- Wide and long. Make sure the worm is wide enough and long enough to get a good grip on the whole cork. Narrow worms tend to pull out only the center of the cork, while worms shorter than 1.75" only screw through part of a long cork, and often tear it in half.
I have personally used all of these devices many many times.
Screwpulls and imitators
The finest corkscrew ever designed is a gadget called the Screwpull. Actually there are three excellent models of Screwpull and there are some Screwpull imitators that work pretty well. At the center of the concept is an extra-long, wire helix with an extra wide spiral. The tip is extra sharp so it will not punch cork bits into the wine. The screw is housed in a bracket that automatically aims the screw at the center of the cork, the point at which many of us go awry. However, the Screwpull's secret is that the helix is coated with a non-stick material that helps it glide through the cork effortlessly, and when it is turned all the way into the cork, even the most stubborn plug of wood floats out of the bottle as if weightless. It is idiot-proof and inexpensive. For discount pricing on Amazon.com, click here.
The Oster battery operated wine opener is a really clever device. With the touch of a button it can open 30 bottles between charges. Perfect for people with arthritis or the elderly. Or people like me, the lazy. For discount pricing on Amazon.com click here.
Another type that I recommend is the winged corkscrew. It has two wing-like levers that pull the cork up through its frame when they are depressed, and they are very inexpensive, usually under $10. Beware of cheaper models with augers rather than wire helices. Here's a nice one from Pedrini.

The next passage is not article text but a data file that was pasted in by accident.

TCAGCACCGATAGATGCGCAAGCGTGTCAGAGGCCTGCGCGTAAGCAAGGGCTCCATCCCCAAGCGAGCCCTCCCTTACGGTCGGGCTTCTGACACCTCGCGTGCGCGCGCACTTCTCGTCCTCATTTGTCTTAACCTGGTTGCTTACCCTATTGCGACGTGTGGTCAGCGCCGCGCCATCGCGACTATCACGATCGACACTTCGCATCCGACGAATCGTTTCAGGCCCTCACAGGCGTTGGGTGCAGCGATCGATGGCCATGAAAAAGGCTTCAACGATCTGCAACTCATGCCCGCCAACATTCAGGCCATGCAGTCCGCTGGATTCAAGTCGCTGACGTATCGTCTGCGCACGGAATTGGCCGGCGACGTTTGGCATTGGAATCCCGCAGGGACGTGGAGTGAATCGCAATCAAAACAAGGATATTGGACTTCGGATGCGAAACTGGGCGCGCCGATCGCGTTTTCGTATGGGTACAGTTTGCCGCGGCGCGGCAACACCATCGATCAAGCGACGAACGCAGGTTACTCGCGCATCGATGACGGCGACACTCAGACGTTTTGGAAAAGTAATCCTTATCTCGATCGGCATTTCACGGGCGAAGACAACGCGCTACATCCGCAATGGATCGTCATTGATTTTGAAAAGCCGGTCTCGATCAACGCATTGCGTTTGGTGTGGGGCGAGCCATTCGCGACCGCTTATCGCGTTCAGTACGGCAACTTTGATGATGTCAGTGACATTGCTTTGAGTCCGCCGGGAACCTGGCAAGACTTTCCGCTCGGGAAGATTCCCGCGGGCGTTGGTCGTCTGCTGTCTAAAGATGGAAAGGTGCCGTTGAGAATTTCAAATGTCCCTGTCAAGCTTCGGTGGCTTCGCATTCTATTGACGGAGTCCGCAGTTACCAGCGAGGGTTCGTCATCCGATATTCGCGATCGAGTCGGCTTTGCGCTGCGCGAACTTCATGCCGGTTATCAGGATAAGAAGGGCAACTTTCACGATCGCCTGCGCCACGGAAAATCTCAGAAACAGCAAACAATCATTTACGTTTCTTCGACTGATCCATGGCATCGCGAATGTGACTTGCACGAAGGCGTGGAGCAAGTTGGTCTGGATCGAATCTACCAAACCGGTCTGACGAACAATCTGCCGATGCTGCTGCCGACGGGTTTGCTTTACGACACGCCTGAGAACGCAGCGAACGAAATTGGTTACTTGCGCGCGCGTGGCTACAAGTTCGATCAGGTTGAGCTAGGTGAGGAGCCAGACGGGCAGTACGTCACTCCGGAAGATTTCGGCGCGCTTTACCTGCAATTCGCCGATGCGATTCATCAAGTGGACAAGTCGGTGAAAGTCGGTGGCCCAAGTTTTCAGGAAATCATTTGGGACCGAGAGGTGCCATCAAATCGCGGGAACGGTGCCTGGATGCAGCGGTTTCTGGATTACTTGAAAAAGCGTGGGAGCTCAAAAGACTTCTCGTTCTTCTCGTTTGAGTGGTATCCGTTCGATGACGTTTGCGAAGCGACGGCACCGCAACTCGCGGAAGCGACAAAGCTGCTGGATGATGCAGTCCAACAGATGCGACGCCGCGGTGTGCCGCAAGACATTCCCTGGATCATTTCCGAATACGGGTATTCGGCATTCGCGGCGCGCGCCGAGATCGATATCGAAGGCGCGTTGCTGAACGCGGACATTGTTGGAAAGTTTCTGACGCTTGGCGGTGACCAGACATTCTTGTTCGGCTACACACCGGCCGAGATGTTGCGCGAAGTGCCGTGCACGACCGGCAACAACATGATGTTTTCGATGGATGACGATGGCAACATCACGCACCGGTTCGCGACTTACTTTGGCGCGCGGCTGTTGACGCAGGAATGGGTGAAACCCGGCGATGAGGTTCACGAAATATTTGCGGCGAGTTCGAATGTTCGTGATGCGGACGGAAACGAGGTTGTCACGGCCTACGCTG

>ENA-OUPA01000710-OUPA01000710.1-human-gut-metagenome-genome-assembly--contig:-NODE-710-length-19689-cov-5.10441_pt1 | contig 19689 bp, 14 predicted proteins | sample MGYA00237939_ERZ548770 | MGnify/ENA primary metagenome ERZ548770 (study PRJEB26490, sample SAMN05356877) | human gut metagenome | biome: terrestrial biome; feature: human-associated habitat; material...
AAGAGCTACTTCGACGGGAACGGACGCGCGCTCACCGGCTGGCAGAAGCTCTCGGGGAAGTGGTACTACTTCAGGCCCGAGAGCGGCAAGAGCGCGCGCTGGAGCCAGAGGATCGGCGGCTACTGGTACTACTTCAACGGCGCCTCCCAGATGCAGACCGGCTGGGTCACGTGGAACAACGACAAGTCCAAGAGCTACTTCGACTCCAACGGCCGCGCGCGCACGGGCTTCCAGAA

The "Ah-so" was once the rage in California. The device has two prongs that are wiggled between the cork and the bottle neck, and with a quick twisting motion, easily yanks the cork out of the bottle without puncturing the cork. Most of the time. They work best on new American corks which have been lightly lubricated before insertion. On older, saturated European corks, they can punch the cork into the bottle if you're not careful. The "Ah-so" works fine, but requires skill and practice. There are several brands ranging from $4 to $7. I don't recommend them for beginners.
The waiter's lever is still popular with bartenders and restaurant staffs. It is compact and folds up like a pocket knife. Its handle is hinged and one end has a fulcrum which rests on the bottle lip. Newer models like this one uses a 2-step lifter that improves leverage. This model by Le Creuset has a non-stick coasted screw, serrated foilcutter and bottle opener, and is made from stainless steel.
This device requires some skill because beginners tend to pull the cork out at an angle, bending and often breaking it. If pulled straight up, it does its job as well as any other. Cheaper models usually have a short helix which rip corks in half.
The double screw is so-called because it removes the cork by screwing the helix into the cork and then a latch is thrown so a thread around the top helix pulls it out.
The compressed air hypodermic cork remover looks like a giant needle to be inserted through the cork. The "syringe" part is like a bicycle pump, and pumps air into the bottle until the internal pressure pushes the cork out. It works fine, but can break off in the cork, can explode, and a stuck cork can blow out suddenly pushing, the device into your face. $15-20. Not recommended.
The foil mohel (foil cutter)
Screwpull makes a handy tool to cut the foil off the bottle nice and neat so you can clean the top nice and neat. One look at it and I broke out laughing and dubbed it the foil mohel. Mohel (pronounced moil), is the Hebrew word for the man who does circumcisions. Amazon.com sells several foil cutters that work well.